Posted on | April 19, 2010 | 45 Comments
It was 1997 and I was a columnist for the Rome (Ga.) News-Tribune when the latest copy of the Southern Poverty Law Center’s “Intelligence Report” arrived at the office. Looking for some local angle in the report — my editor’s mantra was “local, local, local” — I flipped to the map in the back where, with several symbols, the SPLC identified the location of various “hate” groups.
My eyes popped out of my head when I saw that one of the symbols was located squarely in our community, identifying a “patriot” group that the SPLC wished to portray as a menace to the public weal: A chapter of the John Birch Society!
It so happened that I actually knew the local JBS organizer. Gretna Fuller was the wife of a judge in neighboring Gordon County. A few years earlier, as sports editor of the Calhoun (Ga.) Times, I’d covered her son when he wrestled and played baseball for Gordon Central High. In addition to her activities with Birchers, Gretna was also an all-around conservative Republican, involved with Phyllis Schlafly’s Eagle Forum among other groups and a frequent contributor to our newspaper’s letters-to-the-editor column.
And here was the Southern Poverty Law Center identifying Gretna Fuller in the same category as dangerous groups like the Hammerskins and the Aryan Nations!
Think what you will about the John Birch Society, they’ve never been associated with crime or violence, and this SPLC “hate” map included several JBS chapters, denoted in the category of “patriot” groups. In the wake of the 1995 Oklahoma City bombing, the SPLC had evidently begun casting a wide net to identify “patriot” organizations, creating the impression that there were Tim McVeigh wannabes lurking in every neighborhood. And among these alleged threats to society were harmless Republican moms like Gretna Fuller.
This startling discovery was my first real insight into the modus operandi of the Southern Poverty Law Center, and especially the role of Mark Potok in the transformation of the Montgomery-based center. Originally devoted to tracking violent neo-Nazi and Klan groups, in the 1990s the SPLC began expanding its purview to include all “extremists,” which has proved to be an amazingly flexible term. In 2003, for example, an SPLC report warned its readers of the dangers posed by such respectable conservative organizations as the American Entreprise Institute and the Bradley Foundation.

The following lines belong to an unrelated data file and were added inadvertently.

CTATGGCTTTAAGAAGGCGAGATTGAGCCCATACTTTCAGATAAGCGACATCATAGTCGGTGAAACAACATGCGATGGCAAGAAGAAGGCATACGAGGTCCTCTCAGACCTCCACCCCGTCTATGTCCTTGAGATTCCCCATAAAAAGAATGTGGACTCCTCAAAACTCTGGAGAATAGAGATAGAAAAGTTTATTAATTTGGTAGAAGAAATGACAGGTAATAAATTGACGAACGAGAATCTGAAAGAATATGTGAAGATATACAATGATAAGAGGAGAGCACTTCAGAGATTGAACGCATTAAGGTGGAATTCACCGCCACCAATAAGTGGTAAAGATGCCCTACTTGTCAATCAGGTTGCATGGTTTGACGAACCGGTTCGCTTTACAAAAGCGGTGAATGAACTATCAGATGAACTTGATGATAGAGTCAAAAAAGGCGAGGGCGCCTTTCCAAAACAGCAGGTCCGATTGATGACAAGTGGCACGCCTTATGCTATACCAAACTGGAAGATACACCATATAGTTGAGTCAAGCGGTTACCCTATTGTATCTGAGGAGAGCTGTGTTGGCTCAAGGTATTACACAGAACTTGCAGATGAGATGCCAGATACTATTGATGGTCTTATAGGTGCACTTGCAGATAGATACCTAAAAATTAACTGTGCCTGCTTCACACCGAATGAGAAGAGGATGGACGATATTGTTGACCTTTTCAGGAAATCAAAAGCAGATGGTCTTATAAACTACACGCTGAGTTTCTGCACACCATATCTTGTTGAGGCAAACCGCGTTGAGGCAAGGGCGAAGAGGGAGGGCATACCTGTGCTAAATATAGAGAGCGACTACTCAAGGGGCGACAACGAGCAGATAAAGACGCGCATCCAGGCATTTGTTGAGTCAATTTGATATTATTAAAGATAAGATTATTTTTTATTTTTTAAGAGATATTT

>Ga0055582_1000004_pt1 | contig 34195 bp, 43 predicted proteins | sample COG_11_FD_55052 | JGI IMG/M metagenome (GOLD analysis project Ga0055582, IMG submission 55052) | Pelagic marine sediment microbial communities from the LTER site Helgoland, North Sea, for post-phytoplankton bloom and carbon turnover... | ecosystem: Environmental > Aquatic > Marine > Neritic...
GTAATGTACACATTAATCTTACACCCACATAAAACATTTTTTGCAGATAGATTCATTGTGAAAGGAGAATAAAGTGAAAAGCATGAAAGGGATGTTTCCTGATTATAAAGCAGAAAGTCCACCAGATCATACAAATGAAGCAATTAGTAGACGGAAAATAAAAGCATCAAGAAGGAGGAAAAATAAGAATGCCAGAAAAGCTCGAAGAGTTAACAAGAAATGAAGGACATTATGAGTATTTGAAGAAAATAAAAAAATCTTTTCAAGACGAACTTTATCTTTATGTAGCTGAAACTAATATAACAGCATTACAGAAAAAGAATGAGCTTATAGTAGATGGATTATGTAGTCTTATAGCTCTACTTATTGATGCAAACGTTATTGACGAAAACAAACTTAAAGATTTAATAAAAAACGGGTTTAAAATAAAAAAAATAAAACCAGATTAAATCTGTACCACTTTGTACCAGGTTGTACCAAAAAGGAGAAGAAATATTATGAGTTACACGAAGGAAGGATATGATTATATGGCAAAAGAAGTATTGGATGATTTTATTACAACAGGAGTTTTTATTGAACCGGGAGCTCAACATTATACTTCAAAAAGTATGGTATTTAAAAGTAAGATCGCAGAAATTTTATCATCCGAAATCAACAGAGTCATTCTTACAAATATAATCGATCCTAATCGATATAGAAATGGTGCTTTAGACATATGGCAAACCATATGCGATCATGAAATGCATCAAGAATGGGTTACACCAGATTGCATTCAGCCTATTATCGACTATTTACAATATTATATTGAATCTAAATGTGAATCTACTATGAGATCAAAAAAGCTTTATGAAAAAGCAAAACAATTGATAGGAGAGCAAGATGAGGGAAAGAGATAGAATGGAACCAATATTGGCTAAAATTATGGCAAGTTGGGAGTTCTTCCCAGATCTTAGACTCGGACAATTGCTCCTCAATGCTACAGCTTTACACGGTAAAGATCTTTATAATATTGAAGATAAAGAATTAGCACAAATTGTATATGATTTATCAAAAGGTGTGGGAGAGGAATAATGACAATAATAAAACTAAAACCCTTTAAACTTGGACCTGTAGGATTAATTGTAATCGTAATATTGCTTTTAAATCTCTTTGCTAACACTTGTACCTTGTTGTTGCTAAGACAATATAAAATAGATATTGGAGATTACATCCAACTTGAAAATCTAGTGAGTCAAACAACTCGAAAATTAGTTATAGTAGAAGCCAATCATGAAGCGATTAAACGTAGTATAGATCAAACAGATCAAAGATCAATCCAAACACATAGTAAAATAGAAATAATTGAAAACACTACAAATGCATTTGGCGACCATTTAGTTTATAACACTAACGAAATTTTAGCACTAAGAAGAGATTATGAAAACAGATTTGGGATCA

This shift in the SPLC’s mission coincided with the hiring of Potok, a journalist whose biography includes this important datum:
While at USA Today, he covered the 1993 siege in Waco, the rise of militias, the 1995 Oklahoma City bombing and the trial of Timothy McVeigh.
Byron York has recently explained how the Clinton administration exploited the Oklahoma City bombing and, with the addition of Potok to its staff, the SPLC began doing the same thing. Longtime critics of Morris Dees and the SPLC says they have always exaggerated the “extremist” threat:
In 1994, the Montgomery Advertiser — the SPLC’s hometown newspaper — published a nine-day expose of Dees’ empire of hypocrisy, cynicism and greed. It said in an editorial that the Klan had become “a farce.” It also agreed with the criticism that the SPLC “focuses on the anti-Klan theme not because the Klan is a major threat, but because it plays well with liberal donors.” . . .
In 2009, liberal journalist Alexander Cockburn called Dees the “arch-salesman of hate-mongering.” Under a headline that labeled Dees the “King of the Hate Business,” he said Dees thrived by “selling the notion there’s a right resurgence out there in the hinterland with massed legions of haters, ready to march down Main Street draped in Klan robes, a copy of ‘Mein Kampf’ tucked under one arm and a Bible under the other.
It was with the addition of Potok to the SPLC’s staff, however, that Dees’ outfit began trying to connect this “massed legion of haters” to mainstream conservatism. This involves a deceptive technique that Laird Wilcox — a respected researcher of extremist movements — has called the “links and ties” method, using incidental associations between groups and individuals to create a false perception of shared ideology and purpose.
One of the big coups for the SPLC was smearing various Republican politicians, including Sen. Trent Lott, former Sen. George Allen, and former Rep. Bob Barr, for associating with the Council of Conservative Citizens. Once the media accepted the SPLC’s portrayal of the CCC as a dangerous “white supremacist” organization — a portrayal that CCC officials have always disputed — then the links-and-ties method meant that any association with that group could be construed as evidence of “white supremacist” sympathies.